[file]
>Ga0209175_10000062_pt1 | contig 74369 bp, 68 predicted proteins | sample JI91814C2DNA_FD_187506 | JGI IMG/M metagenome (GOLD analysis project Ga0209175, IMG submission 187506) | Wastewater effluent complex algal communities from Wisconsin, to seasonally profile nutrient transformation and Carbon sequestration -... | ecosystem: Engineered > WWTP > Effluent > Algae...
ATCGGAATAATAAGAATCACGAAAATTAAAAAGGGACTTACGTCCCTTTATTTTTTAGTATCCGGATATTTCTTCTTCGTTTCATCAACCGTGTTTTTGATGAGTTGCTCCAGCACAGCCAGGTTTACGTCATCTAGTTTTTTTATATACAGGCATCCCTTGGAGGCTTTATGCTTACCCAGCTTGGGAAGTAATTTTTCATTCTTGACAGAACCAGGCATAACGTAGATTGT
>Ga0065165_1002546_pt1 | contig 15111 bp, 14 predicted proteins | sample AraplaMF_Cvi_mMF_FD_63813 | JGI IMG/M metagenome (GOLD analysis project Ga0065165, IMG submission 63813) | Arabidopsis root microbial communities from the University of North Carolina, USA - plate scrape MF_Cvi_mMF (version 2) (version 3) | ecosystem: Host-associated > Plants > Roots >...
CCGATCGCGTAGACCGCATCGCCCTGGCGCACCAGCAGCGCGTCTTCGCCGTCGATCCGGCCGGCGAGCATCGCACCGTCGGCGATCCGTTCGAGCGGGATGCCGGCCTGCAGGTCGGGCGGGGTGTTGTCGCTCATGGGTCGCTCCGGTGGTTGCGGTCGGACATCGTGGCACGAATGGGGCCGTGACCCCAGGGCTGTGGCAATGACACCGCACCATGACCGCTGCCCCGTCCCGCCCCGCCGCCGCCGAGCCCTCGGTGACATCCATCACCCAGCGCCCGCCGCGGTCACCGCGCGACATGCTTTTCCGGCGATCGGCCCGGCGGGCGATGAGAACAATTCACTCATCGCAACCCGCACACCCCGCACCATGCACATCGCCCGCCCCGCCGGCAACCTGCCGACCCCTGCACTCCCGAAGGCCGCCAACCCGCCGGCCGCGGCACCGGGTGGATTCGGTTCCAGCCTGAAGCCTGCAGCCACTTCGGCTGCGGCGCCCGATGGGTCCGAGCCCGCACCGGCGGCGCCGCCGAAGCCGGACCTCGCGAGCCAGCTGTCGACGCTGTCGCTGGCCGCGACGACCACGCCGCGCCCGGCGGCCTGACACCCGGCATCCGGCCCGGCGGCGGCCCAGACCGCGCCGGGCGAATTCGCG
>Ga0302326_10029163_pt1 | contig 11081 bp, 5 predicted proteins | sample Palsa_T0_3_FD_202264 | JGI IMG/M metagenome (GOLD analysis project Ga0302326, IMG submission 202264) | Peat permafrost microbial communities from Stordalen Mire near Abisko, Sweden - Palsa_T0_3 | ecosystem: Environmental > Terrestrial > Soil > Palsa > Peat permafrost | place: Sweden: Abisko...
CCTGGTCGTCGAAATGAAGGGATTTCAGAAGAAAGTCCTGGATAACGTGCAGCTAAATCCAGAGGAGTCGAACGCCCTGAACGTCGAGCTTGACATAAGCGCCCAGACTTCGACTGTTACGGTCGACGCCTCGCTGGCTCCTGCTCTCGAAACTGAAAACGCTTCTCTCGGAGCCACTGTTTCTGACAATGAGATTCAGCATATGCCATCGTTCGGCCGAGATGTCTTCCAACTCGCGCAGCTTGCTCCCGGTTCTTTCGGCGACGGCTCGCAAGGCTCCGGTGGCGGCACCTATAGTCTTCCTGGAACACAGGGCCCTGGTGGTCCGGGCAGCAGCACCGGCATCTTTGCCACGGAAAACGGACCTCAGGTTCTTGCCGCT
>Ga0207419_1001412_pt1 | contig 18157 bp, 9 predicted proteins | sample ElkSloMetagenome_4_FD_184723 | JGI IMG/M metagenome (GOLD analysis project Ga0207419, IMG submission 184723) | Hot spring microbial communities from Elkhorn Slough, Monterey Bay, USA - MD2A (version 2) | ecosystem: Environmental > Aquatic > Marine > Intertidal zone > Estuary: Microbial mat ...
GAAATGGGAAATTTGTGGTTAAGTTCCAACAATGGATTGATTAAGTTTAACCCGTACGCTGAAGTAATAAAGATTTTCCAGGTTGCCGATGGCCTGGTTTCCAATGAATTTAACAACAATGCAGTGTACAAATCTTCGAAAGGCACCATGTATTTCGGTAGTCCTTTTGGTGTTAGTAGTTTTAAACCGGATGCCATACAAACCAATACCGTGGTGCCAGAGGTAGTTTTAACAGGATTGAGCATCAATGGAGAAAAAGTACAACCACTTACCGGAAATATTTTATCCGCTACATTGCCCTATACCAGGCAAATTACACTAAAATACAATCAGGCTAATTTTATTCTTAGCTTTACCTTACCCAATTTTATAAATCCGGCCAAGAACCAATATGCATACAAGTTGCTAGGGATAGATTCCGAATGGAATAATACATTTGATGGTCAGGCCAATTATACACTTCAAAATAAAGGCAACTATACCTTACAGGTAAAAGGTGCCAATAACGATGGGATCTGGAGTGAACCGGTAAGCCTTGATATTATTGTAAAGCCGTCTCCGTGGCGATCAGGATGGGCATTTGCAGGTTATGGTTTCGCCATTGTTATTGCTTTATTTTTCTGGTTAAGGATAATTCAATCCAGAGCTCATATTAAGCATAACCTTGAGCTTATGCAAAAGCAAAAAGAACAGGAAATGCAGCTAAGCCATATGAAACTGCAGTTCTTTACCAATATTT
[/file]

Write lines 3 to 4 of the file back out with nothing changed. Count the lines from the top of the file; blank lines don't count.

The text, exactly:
>Ga0065165_1002546_pt1 | contig 15111 bp, 14 predicted proteins | sample AraplaMF_Cvi_mMF_FD_63813 | JGI IMG/M metagenome (GOLD analysis project Ga0065165, IMG submission 63813) | Arabidopsis root microbial communities from the University of North Carolina, USA - plate scrape MF_Cvi_mMF (version 2) (version 3) | ecosystem: Host-associated > Plants > Roots >...
CCGATCGCGTAGACCGCATCGCCCTGGCGCACCAGCAGCGCGTCTTCGCCGTCGATCCGGCCGGCGAGCATCGCACCGTCGGCGATCCGTTCGAGCGGGATGCCGGCCTGCAGGTCGGGCGGGGTGTTGTCGCTCATGGGTCGCTCCGGTGGTTGCGGTCGGACATCGTGGCACGAATGGGGCCGTGACCCCAGGGCTGTGGCAATGACACCGCACCATGACCGCTGCCCCGTCCCGCCCCGCCGCCGCCGAGCCCTCGGTGACATCCATCACCCAGCGCCCGCCGCGGTCACCGCGCGACATGCTTTTCCGGCGATCGGCCCGGCGGGCGATGAGAACAATTCACTCATCGCAACCCGCACACCCCGCACCATGCACATCGCCCGCCCCGCCGGCAACCTGCCGACCCCTGCACTCCCGAAGGCCGCCAACCCGCCGGCCGCGGCACCGGGTGGATTCGGTTCCAGCCTGAAGCCTGCAGCCACTTCGGCTGCGGCGCCCGATGGGTCCGAGCCCGCACCGGCGGCGCCGCCGAAGCCGGACCTCGCGAGCCAGCTGTCGACGCTGTCGCTGGCCGCGACGACCACGCCGCGCCCGGCGGCCTGACACCCGGCATCCGGCCCGGCGGCGGCCCAGACCGCGCCGGGCGAATTCGCG